An audit of level two and level three checks of anaesthesia delivery systems performed at three hospitals in South Australia

Nathanael Sweeney, Harry Owen, Richard Fronsko, Evert Hurlow

    Research output: Contribution to journalArticlepeer-review

    11 Citations (Scopus)


    Anaesthetists may subject patients to unnecessary risk by not checking anaesthetic equipment thoroughly before use. Numerous adverse events have been associated with failure to check equipment. The Australian and New Zealand College of Anaesthetists and anaesthetic delivery system manufactures have made recommendations on how anaesthetic equipment should be maintained and checked before use and for the training required for staff who use such equipment. These recommendations are made to minimise the risk to patients undergoing anaesthesia. This prospective audit investigated the adherence of anaesthetic practitioners to a selection of those recommendations. Covert observations of anaesthetic practitioners were made while they were checking their designated anaesthetic machine, either at the beginning of a day's list or between cases. Structured interviews with staff who check the anaesthetic machine were carried out to determine the training they had received. The results indicated poor compliance with recommendations: significantly, the backup oxygen cylinders' pressure/contents were not checked in 45% of observations; the emergency ventilation device was not checked in 67% of observations; the breathing circuit was not tested between patients in 79% of observations; no documentation of the checks performed was done in any cases; and no assessment or accreditation of the staff who performed these checks was performed. It was concluded that the poor compliance was a system failing and that patient safety might be increased with training and accrediting staff responsible for checking equipment, documenting the checks performed, and the formulation and use of a checklist.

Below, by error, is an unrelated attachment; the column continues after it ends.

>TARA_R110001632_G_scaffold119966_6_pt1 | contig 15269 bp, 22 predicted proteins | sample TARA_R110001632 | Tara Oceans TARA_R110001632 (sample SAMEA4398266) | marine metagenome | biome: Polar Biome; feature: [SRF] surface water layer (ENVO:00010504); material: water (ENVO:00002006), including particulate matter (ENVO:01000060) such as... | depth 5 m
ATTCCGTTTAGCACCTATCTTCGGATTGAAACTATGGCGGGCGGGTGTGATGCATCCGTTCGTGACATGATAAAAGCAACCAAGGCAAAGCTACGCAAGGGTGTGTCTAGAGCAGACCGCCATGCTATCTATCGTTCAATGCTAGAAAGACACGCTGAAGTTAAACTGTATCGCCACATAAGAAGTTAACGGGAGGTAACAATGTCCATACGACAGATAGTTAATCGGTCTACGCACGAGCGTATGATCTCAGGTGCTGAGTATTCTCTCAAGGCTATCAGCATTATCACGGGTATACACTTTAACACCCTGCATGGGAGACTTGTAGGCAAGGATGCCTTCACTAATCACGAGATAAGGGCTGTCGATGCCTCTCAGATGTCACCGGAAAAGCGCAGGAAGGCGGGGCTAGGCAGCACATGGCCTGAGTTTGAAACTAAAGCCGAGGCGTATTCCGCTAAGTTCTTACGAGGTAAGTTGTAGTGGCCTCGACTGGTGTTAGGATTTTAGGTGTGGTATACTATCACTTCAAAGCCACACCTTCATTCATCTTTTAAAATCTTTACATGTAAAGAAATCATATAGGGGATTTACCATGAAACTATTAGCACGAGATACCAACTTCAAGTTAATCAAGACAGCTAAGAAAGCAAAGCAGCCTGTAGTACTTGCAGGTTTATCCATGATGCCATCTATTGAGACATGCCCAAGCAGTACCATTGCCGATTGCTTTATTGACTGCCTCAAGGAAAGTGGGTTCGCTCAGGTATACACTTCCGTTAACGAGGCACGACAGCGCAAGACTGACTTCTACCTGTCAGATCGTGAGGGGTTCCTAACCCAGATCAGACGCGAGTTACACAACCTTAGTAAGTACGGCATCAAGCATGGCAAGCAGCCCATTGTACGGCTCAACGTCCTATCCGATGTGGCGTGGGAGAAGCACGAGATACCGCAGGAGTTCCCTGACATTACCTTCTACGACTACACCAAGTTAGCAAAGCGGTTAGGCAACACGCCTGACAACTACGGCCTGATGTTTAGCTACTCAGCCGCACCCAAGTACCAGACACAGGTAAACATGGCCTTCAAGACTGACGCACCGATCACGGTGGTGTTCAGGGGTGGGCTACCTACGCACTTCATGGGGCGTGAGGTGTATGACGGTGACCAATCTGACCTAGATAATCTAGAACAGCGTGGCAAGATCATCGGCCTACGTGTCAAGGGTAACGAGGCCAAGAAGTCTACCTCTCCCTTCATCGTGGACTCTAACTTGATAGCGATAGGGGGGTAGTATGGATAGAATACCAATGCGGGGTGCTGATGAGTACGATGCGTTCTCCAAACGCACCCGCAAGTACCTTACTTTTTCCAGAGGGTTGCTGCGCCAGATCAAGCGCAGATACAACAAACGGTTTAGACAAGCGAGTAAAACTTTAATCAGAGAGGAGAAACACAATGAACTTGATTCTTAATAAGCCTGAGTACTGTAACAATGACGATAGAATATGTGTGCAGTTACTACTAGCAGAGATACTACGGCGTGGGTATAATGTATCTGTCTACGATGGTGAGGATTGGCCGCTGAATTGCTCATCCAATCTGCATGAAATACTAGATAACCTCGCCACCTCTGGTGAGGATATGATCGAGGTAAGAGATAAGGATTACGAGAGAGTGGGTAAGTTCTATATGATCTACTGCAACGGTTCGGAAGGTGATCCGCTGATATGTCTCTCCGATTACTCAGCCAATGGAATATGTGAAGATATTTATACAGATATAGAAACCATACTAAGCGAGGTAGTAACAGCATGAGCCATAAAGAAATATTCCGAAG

Original languageEnglish
    Pages (from-to)1040-1045
    Number of pages6
    JournalAnaesthesia and Intensive Care
    Issue number6
    Publication statusPublished - Nov 2012


    • Anaesthesia apparatus
    • Anaesthesia machine
    • Breathing systems
    • Checklist


    Dive into the research topics of 'An audit of level two and level three checks of anaesthesia delivery systems performed at three hospitals in South Australia'. Together they form a unique fingerprint.

    Cite this